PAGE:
The air quality index on Wednesday morning reached the “sick” benchmark in cities across the United States including Seattle, Los Angeles and Pittsburgh. Millions of Americans have felt the effects of thick smoke from Canadian wildfires in recent weeks, but experts said the haze this time is likely to be a combination of Fourth of July fireworks, stagnant air and, in some places, West Coast wildfires.
Major cities most often see these air quality indexes after the Fourth of July festivities, said Dan Westervelt, an associate research professor at Columbia University and an air pollution adviser to the State Department.
“Basically, there was a huge spike in particulate pollution last night. It’s still going on today, but I expect it won’t continue tomorrow,” Dr. Westervelt said. “I think the risk to healthy individuals is pretty low because it’s so short-lived.”
According to a 2015 study of Atmospheric Environment, the national average of air pollutants is about 42 percent higher in the 24-hour period after 8 p.m. on July 4, compared to an average day.
Fireworks were set off across the country. Many were official Independence Day shows held by cities, while others were informal firecrackers and bottle rockets set off in neighborhoods. Even in places like New York and California, where residents in many areas are technically not allowed to set off aerial fireworks, the sounds of roman candles and bottle rockets filled the air and lit up the sky late Tuesday and into Wednesday.
In Seattle, fireworks and local fires, as well as smoke drifting south from fires in British Columbia, contributed to a haze over the city, the National Weather Service said, but it dissipated a few hours after sunrise.
The Weather Service put a dense fog advisory in place for southern Connecticut and Long Island until 7 a.m. Wednesday morning, citing trapped smoke from fireworks as one of the reasons.
The New York State Department of Environmental Conservation also issued an air quality advisory for the New York metropolitan area and Long Island region for Wednesday until 11 p.m. The higher levels of particulate pollution that triggered the advisory “were recorded primarily due to fireworks.” ” and “not the Canadian wildfires,” the state environmental conservation department said in a statement.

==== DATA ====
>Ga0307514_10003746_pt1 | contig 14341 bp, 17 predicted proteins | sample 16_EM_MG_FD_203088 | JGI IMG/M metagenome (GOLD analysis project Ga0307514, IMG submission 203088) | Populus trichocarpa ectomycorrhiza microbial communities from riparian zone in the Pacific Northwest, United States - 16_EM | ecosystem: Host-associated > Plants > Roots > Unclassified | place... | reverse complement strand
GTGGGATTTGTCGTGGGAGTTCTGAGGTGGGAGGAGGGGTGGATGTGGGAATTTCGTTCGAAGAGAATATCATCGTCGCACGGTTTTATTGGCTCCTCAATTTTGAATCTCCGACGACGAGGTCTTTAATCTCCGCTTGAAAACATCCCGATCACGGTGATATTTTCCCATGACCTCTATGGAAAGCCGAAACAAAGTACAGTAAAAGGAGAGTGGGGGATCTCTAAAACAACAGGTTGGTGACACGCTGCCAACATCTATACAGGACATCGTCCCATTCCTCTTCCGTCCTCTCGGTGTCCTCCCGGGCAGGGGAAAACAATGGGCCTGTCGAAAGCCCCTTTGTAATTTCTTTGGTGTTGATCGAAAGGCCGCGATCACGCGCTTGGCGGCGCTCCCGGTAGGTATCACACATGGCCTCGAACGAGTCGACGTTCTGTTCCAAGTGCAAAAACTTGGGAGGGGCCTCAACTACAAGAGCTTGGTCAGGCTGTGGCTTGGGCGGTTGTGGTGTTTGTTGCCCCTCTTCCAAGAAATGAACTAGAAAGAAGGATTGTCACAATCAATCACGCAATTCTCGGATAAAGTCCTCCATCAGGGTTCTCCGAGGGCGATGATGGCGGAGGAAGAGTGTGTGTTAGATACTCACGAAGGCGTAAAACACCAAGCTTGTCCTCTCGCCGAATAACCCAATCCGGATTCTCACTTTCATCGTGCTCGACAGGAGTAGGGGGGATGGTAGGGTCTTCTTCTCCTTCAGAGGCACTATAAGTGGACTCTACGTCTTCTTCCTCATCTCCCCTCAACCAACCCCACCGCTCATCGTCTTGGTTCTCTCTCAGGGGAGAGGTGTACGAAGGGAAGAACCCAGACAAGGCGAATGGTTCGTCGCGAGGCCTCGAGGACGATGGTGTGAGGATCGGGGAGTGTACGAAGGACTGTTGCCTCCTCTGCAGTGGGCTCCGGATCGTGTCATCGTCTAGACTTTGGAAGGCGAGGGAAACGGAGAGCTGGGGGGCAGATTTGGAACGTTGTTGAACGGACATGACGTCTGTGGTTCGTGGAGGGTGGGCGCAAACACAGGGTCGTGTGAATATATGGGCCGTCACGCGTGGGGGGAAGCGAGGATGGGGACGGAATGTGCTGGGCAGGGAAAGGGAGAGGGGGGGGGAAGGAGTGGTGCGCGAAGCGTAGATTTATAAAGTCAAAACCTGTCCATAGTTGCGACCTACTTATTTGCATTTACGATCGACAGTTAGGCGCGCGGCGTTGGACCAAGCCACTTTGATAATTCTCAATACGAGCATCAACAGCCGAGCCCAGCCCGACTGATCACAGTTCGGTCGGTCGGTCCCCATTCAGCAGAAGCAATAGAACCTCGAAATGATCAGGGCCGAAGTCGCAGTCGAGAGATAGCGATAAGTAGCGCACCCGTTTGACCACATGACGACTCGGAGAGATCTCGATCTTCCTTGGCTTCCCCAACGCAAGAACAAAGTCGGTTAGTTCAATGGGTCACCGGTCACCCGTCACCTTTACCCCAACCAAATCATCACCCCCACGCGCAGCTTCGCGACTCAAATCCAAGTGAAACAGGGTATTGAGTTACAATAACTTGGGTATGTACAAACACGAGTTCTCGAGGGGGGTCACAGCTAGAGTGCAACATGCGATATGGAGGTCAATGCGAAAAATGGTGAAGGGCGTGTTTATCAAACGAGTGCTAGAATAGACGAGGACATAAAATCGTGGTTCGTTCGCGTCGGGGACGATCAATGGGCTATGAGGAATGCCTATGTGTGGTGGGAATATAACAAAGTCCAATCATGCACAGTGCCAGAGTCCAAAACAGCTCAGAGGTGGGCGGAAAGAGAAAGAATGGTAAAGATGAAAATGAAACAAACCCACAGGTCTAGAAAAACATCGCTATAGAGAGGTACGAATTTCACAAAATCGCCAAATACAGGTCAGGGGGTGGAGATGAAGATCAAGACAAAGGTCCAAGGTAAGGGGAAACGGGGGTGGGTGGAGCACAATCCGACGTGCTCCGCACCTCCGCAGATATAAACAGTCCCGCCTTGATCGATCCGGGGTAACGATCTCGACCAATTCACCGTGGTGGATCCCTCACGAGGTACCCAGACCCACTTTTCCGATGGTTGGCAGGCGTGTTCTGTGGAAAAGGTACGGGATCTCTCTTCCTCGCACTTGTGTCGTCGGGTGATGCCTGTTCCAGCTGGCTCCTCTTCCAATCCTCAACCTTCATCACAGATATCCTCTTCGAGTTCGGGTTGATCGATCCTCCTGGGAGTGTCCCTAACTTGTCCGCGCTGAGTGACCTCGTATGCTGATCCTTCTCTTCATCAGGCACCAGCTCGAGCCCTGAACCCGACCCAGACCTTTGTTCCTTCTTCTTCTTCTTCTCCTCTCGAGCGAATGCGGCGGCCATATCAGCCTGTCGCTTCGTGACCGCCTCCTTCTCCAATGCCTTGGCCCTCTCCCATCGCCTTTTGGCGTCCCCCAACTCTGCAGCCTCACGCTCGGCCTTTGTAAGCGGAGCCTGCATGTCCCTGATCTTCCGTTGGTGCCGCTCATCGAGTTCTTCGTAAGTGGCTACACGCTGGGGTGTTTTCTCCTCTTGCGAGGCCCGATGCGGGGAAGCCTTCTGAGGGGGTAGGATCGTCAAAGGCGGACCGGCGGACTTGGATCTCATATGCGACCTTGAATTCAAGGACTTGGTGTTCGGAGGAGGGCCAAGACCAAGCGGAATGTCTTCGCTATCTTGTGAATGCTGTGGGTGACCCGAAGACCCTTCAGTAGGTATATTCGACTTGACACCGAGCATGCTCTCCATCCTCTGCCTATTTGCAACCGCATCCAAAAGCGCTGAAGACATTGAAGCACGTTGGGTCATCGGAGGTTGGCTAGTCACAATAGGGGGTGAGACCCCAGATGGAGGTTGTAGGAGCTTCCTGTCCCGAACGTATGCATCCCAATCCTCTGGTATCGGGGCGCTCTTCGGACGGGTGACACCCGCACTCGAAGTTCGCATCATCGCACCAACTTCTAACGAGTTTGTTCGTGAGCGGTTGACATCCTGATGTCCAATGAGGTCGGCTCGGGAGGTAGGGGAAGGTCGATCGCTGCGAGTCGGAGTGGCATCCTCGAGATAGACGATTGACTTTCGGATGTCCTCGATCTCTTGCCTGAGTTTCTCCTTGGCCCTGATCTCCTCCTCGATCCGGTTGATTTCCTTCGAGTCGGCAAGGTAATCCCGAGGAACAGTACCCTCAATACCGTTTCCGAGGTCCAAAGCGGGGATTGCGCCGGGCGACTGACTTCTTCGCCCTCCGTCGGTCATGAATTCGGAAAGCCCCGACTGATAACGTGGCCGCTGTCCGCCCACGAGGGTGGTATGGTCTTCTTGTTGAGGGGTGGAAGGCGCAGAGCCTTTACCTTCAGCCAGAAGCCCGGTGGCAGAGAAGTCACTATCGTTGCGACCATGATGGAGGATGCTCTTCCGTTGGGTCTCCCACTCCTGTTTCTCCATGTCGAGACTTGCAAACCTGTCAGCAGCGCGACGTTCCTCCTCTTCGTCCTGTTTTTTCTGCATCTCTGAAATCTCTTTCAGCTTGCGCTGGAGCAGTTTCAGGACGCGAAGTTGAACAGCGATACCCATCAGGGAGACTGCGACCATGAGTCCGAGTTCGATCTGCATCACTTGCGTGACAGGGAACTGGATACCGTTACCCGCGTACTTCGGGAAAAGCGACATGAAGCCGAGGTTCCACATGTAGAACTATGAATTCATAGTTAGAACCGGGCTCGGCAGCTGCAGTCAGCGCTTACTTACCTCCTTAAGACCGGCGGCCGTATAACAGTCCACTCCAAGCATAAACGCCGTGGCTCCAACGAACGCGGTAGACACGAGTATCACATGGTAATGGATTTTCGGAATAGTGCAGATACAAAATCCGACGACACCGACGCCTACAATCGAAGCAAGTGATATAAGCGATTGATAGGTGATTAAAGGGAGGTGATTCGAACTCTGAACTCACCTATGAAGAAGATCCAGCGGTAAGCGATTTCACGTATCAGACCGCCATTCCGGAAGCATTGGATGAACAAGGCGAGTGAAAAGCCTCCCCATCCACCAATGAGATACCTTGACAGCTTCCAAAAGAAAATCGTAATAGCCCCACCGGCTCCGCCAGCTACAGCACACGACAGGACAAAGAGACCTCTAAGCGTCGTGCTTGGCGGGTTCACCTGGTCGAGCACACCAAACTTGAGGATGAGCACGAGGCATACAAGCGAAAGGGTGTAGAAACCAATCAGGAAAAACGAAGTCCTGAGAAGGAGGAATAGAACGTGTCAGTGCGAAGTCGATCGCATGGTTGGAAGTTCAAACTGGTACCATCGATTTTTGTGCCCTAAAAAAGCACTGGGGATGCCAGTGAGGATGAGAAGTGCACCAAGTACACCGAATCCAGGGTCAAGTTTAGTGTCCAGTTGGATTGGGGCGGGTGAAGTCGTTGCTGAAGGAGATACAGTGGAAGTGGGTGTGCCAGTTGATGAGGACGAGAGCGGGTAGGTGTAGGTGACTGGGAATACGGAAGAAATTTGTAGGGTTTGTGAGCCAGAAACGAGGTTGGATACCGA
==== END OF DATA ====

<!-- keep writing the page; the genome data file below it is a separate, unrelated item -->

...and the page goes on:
In Los Angeles, meteorologists warned that the Air Quality Index could reach dangerous levels from the evening of July 4 to the morning of July 5, but then decrease throughout the day on Wednesday.
An air quality alert that covers much of Los Angeles is in effect until 11:59 pm
Residents in cities that don’t often face wildfire smoke have been paying closer attention to air quality measures since smoke from Canadian wildfires blanketed Chicago in a thick haze last week and filled New York with a pungent campfire smell, sending residents to the hospital for. respiratory problems, in June.
Instead of fireworks, some cities, such as Salt Lake City, have chosen to provide celebratory drone displays to avoid worsening air quality.
Typically, temperatures cool higher in the atmosphere, but at night, air near the ground can cool faster and can’t rise because it’s so cold. So, the warmer air above acts like a cap or blanket – trapping the cool air and pollutants like fireworks and wildfire smoke near the surface. This is called an inversion, and even a mild one, like in New York on Tuesday night, can worsen air quality conditions through the overnight hours and into the early morning.
As the sun rises and the surface warms, the residual smoke will rise and disperse, as it did in the city just after sunrise Wednesday morning.